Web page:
Are you SURE you want to be “normal”?

When I hear someone say they hope they’re “normal,” I cringe—but not for the reasons you might expect. The people who typically object to the word “normal” are those who see everything subjectively, meaning that everything’s ‘all about them.’ ‘What’s normal?’ they ask defensively, challenging you to prove to them that reality is objective. What they don’t want to hear is that reality MUST be objective, since nothing can be proven without first making use of objective fact.

The true, literal meaning of ‘normal’ is nothing less than (and, regrettably, nothing more than) ‘average.’ Why does everyone want to be average? I can understand how being average is better than being below average. But if you happened to be below average, wouldn’t you simply want to…become better?

And if you’re above average, why on earth would you want to diminish yourself to the average? I don’t understand this high regard for ‘average.’ If it’s important to become better somehow, then by all means become better if you can. But don’t do it just because you want to be ‘normal.’

I once spoke with a woman about this and she replied by saying, ‘You know how it is, Dr. Hurd. We all want to be part of the pack.’ I don’t know if this is true of everyone, but it is true of many. People want—and even need—to belong. In some respects, this is perfectly harmless. But there’s a difference between associating yourself with those who share what’s important to you, rather than just belonging for the sake of belonging.

By ‘belonging for the sake of belonging,’ a person sidesteps the need to develop his or her true self. A perfect example of this is young people who join gangs, abuse drugs or do other foolish things. They’re seeking the approval of their particular peer group or ‘subculture,’ as the case may be. Irrational behavior like this is often a consequence of their inability to figure out who they really are and what’s really important to them.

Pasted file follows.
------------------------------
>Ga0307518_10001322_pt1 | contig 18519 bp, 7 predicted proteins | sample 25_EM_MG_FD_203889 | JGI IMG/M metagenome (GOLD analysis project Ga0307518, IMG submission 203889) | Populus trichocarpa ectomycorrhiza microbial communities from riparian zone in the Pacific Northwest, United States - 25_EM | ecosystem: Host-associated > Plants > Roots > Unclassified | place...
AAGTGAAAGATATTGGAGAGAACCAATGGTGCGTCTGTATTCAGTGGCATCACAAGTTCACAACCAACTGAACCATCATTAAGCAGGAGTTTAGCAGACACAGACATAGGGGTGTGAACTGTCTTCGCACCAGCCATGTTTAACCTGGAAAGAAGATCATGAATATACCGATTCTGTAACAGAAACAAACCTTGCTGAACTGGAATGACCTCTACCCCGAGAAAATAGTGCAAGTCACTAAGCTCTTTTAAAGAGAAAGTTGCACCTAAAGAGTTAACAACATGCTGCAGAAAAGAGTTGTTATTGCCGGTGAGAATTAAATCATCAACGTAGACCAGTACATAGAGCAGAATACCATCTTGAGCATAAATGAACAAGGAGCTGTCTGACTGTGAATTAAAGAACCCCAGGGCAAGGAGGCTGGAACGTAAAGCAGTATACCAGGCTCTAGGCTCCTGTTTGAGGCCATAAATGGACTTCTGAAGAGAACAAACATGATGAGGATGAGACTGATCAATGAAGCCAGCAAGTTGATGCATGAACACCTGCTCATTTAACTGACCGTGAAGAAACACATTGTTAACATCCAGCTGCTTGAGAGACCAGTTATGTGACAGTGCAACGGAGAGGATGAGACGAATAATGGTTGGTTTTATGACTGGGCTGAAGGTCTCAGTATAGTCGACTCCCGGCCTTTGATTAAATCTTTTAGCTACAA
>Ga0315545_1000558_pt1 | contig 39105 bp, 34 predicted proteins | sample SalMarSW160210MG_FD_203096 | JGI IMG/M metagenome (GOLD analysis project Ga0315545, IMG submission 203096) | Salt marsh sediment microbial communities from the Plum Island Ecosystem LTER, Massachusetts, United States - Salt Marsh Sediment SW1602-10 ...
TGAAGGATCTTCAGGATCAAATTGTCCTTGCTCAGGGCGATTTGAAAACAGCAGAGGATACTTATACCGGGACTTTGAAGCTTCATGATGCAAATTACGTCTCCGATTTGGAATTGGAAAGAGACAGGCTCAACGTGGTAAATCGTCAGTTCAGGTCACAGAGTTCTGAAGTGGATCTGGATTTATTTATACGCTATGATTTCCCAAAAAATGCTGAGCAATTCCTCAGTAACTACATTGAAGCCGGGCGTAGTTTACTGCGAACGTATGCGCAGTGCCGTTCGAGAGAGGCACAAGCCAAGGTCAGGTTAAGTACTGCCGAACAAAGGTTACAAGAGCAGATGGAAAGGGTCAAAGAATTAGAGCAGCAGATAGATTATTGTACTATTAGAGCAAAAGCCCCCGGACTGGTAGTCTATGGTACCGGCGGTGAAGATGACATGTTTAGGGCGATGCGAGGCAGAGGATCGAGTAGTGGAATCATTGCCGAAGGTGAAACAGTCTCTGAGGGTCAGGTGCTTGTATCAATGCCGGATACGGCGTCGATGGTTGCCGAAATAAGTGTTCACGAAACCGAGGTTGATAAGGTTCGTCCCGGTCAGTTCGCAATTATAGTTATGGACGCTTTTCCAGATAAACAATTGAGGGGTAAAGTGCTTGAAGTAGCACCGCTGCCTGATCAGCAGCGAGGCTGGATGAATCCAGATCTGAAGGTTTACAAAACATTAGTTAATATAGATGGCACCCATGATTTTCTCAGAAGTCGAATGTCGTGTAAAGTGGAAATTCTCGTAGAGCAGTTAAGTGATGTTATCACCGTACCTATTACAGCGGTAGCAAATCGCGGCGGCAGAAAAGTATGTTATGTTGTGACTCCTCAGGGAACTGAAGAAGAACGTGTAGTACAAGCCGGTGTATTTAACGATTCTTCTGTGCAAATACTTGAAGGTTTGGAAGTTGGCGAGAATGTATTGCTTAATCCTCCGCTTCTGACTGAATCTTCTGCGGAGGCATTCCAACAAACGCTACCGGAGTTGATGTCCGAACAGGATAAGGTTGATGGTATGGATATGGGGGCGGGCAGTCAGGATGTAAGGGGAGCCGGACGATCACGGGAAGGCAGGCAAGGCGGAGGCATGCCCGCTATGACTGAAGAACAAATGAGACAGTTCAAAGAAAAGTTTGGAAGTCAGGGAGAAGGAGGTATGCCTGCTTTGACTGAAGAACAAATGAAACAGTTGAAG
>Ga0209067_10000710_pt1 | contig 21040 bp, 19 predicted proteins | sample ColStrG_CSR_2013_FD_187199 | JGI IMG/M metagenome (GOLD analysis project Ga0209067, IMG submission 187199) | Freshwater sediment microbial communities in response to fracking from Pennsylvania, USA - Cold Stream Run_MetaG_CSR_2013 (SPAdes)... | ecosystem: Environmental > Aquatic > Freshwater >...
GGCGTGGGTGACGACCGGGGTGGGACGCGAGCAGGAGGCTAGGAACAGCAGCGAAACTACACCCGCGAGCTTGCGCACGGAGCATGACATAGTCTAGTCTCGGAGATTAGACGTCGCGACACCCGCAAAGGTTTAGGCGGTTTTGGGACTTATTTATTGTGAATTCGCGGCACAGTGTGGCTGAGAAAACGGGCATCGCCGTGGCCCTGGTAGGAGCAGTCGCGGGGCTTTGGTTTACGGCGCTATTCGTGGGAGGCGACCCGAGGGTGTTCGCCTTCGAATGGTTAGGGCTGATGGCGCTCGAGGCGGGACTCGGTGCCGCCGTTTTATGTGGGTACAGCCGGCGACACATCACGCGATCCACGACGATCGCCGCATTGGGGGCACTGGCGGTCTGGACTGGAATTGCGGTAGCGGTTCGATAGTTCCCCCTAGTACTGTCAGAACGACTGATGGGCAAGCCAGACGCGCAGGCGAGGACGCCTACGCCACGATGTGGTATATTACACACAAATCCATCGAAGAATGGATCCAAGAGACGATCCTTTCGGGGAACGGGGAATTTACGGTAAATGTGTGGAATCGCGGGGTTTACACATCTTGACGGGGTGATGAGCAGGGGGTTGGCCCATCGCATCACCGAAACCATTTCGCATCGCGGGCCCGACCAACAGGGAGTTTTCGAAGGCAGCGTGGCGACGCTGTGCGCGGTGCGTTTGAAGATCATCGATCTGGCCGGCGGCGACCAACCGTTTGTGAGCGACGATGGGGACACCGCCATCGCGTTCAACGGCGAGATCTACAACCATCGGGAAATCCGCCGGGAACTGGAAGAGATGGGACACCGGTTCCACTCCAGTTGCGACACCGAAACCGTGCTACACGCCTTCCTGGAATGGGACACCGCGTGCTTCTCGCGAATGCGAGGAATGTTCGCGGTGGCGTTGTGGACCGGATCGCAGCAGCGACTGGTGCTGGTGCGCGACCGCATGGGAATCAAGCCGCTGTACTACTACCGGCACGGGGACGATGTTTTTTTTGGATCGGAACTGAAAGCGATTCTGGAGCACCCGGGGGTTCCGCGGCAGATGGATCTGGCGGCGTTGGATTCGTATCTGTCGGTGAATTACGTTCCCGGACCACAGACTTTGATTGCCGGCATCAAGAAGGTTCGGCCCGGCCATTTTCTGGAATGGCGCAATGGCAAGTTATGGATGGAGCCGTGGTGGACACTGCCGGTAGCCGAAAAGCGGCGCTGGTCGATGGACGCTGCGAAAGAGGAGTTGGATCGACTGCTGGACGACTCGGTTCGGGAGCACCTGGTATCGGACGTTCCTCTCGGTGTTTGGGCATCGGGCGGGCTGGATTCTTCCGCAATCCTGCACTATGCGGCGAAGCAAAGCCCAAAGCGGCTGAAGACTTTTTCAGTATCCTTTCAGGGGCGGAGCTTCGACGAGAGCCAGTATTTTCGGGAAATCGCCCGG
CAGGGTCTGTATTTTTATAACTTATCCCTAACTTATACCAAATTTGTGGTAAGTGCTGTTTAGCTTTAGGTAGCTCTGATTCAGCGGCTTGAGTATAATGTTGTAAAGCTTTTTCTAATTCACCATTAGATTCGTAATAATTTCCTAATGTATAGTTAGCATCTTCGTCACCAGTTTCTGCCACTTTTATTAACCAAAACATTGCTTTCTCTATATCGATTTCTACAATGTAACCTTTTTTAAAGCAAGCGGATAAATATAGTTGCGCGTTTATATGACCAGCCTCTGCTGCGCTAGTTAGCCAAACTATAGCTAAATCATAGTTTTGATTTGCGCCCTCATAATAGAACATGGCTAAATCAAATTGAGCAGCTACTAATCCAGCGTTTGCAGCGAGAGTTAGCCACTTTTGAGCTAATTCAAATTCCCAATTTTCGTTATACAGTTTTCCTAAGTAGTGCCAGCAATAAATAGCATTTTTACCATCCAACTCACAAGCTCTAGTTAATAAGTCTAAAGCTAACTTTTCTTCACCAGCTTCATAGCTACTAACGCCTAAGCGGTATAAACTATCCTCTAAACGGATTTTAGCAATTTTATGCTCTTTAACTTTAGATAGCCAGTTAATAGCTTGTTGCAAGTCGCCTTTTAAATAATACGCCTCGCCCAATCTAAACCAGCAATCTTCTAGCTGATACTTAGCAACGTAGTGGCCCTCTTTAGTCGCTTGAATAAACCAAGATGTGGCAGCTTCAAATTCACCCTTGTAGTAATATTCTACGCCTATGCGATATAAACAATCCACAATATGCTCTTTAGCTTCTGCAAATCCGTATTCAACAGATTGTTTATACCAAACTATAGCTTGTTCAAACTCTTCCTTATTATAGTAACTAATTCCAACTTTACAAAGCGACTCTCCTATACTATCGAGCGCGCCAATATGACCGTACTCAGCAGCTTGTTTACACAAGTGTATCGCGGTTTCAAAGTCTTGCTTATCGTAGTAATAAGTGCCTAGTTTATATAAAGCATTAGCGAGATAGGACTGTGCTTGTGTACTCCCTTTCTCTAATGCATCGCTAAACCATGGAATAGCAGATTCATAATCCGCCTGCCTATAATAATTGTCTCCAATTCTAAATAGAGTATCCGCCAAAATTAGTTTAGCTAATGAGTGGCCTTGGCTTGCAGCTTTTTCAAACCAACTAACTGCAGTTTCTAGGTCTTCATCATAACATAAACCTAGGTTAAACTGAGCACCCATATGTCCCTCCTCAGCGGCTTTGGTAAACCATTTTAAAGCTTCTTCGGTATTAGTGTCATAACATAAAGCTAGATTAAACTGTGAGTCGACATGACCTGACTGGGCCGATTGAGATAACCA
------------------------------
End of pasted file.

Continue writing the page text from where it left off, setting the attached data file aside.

I’m sure that education professionals see this every day, but in my work I sometimes encounter young people who deliberately don’t do well in school. You guessed it: They don’t want to be embarrassed by rising ‘above the pack.’ Aside from squandering their education, they’re making an even more momentous (and long-term) decision: To undermine their potential for success and happiness in favor of nothing more than to be”average.’ And there they will remain, long after the ‘pack’ and the ‘subculture’ has fizzled out. This is positively tragic.

The average, or statistical ‘norm,’ refers to the greatest number, and, as such, is not inherently bad. But, at the same time, it makes no sense to aspire to it. Sometimes the majority can be downright wrong. If you’re going to enjoy self-esteem, then use your own best judgment to develop your talents as far as they will take you. If, having done your best, you’re average or below average, then so be it. But if there’s any hope of rising above the crowd and developing talents you may possess, then you have to be willing to move out ahead of the pack.

People sometimes seek out mental health professionals to become normal—or, more likely, to ‘see if I’m normal.’ Why should it matter? It seems to me that the important thing in life is to be happy, adaptive, rational and effective. Sadly, if you look around today’s world, these qualities seem more suited to the minority than the majority.

Of course, there’s a sense in which ‘normal’ is actually desirable. If you get a blood test, you want the results to be normal. If you are looking to evaluate your vision, hearing or learning ability, ‘normal’ is also fair enough. But in this case, normal means much more than being ‘in the majority.’ It means your body’s operating mechanisms are doing what they’re supposed to do. We call that ‘normal’ in the mathematical sense in that it conforms to the ‘norm.’ But the primary goal is that your body is working properly, not just that it’s working like everybody else’s.

Some people struggle between ‘being normal’ and ‘being a free spirit.’ You don’t really have to choose between one or the other. The alternative to ‘being normal’ is simply to be yourself! If in some respects that happens to be average or below average, who cares? We all have some potential; hidden or otherwise. Develop it by being productive and innovative in your approach to problems. Be a ‘free spirit’ in the sense that you enjoy life, keeping your feet firmly on the ground and in reality as well.

The next time you find yourself wondering if you’re normal, remind yourself that ‘normal’ is nothing more than a statistical average. All by itself, it’s not necessarily good or bad. The only thing that matters is that you are happy, effective, and free. I would love to see the day when earned self-esteem and contentment become the statistical norm. I’m not holding my breath, but I don’t think it’s impossible, either.